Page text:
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Academics Say Make Math Cool to Promote U.S. Competitiveness

(Guest blogged by Daniel Castro)

A new study published last Friday in the Notices of the American Mathematical Society titled "Cross-Cultural Analysis of Students with Exceptional Talent in Mathematical Problem Solving" is aimed at rebutting the hypothesis of some scholars that men and women have separate "intrinsic aptitudes" for mathematics.  But the report goes a step further and argues that one important reason for the lower numbers of women in graduate level mathematics programs is that "it is deemed uncool within the social context of USA middle and high schools to do mathematics for fun; doing so can lead to social ostracism."

The study reviews female participation in rigorous mathematical challenges such as the International Mathematical Olympiad (IMO).  It found that some countries (such as Eastern European and Asian countries) produced more girls with "profoundly gifted" mathematical ability—that is not just merely bright and industrious students, but those with truly stellar potential.  The study also found that whether or not these girls are identified as such "is due, at least in part, to a variety of socio-cultural, educational, or other environmental factors that differ significantly among countries and ethnic groups and can change over time."  The authors argue that identifying these girls is necessary so they can be encouraged to stay in the field and utilize their talent.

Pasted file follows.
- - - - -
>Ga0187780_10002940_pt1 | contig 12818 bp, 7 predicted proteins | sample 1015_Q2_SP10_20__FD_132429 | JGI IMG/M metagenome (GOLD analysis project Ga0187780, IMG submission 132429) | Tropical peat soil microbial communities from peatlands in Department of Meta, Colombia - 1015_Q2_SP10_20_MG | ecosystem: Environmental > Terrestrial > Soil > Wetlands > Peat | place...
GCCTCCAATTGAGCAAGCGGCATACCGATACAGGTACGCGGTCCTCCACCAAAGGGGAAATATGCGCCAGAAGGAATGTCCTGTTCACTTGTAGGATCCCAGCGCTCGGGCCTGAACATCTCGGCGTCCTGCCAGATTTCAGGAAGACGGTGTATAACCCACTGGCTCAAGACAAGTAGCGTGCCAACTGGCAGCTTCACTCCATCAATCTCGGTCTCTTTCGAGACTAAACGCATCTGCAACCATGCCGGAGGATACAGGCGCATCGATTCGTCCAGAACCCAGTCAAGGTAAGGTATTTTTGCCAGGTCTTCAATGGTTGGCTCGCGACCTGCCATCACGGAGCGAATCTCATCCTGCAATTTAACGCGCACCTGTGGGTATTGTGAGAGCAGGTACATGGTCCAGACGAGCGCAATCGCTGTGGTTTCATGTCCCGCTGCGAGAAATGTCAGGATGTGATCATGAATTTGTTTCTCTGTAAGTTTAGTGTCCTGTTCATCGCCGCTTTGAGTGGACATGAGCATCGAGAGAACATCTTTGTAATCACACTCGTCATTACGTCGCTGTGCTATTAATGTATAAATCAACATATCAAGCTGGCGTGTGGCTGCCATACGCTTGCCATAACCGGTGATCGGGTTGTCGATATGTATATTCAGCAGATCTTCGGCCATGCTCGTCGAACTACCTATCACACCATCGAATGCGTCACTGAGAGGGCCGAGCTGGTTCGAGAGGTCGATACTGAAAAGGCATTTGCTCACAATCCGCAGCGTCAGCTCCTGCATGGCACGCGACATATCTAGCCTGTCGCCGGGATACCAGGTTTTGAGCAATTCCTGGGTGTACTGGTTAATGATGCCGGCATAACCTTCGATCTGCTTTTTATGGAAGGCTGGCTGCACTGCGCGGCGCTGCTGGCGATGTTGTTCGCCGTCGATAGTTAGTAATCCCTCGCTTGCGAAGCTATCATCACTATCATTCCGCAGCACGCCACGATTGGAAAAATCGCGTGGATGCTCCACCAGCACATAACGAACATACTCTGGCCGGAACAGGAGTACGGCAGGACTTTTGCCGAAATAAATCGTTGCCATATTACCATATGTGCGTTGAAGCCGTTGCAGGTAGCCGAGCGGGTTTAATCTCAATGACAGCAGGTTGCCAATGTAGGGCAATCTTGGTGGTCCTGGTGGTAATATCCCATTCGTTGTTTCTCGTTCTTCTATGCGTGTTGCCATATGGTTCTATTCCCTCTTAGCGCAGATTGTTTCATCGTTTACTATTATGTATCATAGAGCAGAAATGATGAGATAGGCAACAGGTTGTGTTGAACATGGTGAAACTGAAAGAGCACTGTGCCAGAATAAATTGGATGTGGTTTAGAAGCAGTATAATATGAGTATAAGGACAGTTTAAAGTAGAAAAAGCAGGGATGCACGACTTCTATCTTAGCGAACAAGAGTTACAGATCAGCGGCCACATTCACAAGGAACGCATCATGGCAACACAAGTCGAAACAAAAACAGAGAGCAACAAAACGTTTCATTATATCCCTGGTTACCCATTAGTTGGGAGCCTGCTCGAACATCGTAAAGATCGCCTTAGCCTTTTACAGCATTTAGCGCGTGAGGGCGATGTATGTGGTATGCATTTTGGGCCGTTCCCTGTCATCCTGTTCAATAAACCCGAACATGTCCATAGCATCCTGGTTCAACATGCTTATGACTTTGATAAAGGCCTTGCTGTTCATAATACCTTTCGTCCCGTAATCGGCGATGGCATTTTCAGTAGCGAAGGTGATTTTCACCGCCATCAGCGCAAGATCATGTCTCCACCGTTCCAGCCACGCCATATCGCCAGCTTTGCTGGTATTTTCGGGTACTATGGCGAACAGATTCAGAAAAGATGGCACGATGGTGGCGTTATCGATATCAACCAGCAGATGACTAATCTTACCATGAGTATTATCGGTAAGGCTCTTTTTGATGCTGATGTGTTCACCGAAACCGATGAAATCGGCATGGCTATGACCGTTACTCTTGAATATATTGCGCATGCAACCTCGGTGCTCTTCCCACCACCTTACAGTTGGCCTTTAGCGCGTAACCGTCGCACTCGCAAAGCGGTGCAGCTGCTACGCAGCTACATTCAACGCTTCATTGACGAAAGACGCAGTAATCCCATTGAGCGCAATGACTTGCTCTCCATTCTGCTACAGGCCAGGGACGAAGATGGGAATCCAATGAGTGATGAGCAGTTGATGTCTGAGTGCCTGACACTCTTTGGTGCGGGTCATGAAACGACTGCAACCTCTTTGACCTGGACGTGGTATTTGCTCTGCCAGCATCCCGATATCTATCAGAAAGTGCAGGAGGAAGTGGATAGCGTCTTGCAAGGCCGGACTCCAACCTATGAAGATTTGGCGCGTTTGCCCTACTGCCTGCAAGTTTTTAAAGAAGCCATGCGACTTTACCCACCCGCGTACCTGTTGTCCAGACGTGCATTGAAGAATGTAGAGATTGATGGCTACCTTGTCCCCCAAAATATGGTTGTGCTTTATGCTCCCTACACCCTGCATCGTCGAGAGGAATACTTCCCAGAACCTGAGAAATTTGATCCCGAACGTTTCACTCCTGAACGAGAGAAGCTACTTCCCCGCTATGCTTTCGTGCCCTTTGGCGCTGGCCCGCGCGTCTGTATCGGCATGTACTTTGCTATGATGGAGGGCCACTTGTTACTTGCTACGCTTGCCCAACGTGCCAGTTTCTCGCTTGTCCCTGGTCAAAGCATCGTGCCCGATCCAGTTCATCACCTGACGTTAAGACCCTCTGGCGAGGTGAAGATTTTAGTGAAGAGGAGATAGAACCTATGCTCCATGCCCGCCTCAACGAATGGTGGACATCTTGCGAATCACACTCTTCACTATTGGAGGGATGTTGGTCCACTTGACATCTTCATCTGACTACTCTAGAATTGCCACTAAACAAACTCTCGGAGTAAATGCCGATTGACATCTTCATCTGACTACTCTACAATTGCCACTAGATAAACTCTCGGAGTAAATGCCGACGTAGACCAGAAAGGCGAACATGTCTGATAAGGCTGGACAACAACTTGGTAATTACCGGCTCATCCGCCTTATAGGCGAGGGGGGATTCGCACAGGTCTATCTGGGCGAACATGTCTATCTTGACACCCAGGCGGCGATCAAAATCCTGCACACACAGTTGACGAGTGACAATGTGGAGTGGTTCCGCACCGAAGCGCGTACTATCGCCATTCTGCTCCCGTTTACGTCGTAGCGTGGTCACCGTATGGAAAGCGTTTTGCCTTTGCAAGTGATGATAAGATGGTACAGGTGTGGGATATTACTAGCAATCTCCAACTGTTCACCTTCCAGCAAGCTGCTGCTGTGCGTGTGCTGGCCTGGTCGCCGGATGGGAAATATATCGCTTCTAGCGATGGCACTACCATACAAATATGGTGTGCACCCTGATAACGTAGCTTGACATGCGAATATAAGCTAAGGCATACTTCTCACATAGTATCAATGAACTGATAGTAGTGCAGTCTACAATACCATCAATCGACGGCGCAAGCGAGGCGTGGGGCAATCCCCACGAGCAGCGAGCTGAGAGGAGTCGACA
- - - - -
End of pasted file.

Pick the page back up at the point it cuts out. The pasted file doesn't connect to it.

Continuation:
In our innovation-based global economy having enough highly skilled scientists, engineers and mathematicians is critical for a country to be competitive.  Unfortunately, the numbers do not look promising for the United States.  Graduates in science, technology, engineering and mathematics (STEM) fields in the United States are increasingly foreign born—in fact, the number of PhDs awarded by American universities to U.S. citizens dropped by 23 percent from 1996 to 2006.

And as my colleague Stephen Ezell pointed out recently:

"U.S. annual expenditures per elementary and secondary school student relative to GDP per capita are the second highest in the world. Despite this investment, the performance of U.S. students in international assessments of math and science competencies continues to lag that of foreign students."

This issue was raised at the recent Innovation Economics conference in Washington, D.C.   A member of the audience asked a panel what the United States should do to boost home grown talent in STEM fields.

In response to the question, Phil Weiser argued that one key factor to improving the supply of domestic talent in STEM fields is to increase the number of women and minorities who pursue these degrees.  He applauded groups like the National Center for Women and Information Technology that are working to increase women’s participation in IT fields.

ITIF President Rob Atkinson agreed and pointed out the need for increased funding of STEM magnet high schools.  Currently these high schools enroll about 47,000 students a year—he’s called on policymakers to think big and increase funding for these schools with the goal of quadrupling enrollment to 250,000 by 2014.  These schools create the kind of supportive environment that allows profoundly gifted students to flourish.  Being a math nerd in one of these schools is cool.  Indeed, as a principal of one of these schools noted, in these schools, "females stop worrying about their looks and whether they will be popular.  Instead they compete with the males in their classes and find that the guys like them for their smarts and not just their looks."

Now if only we can make it cool for Congress to support such programs…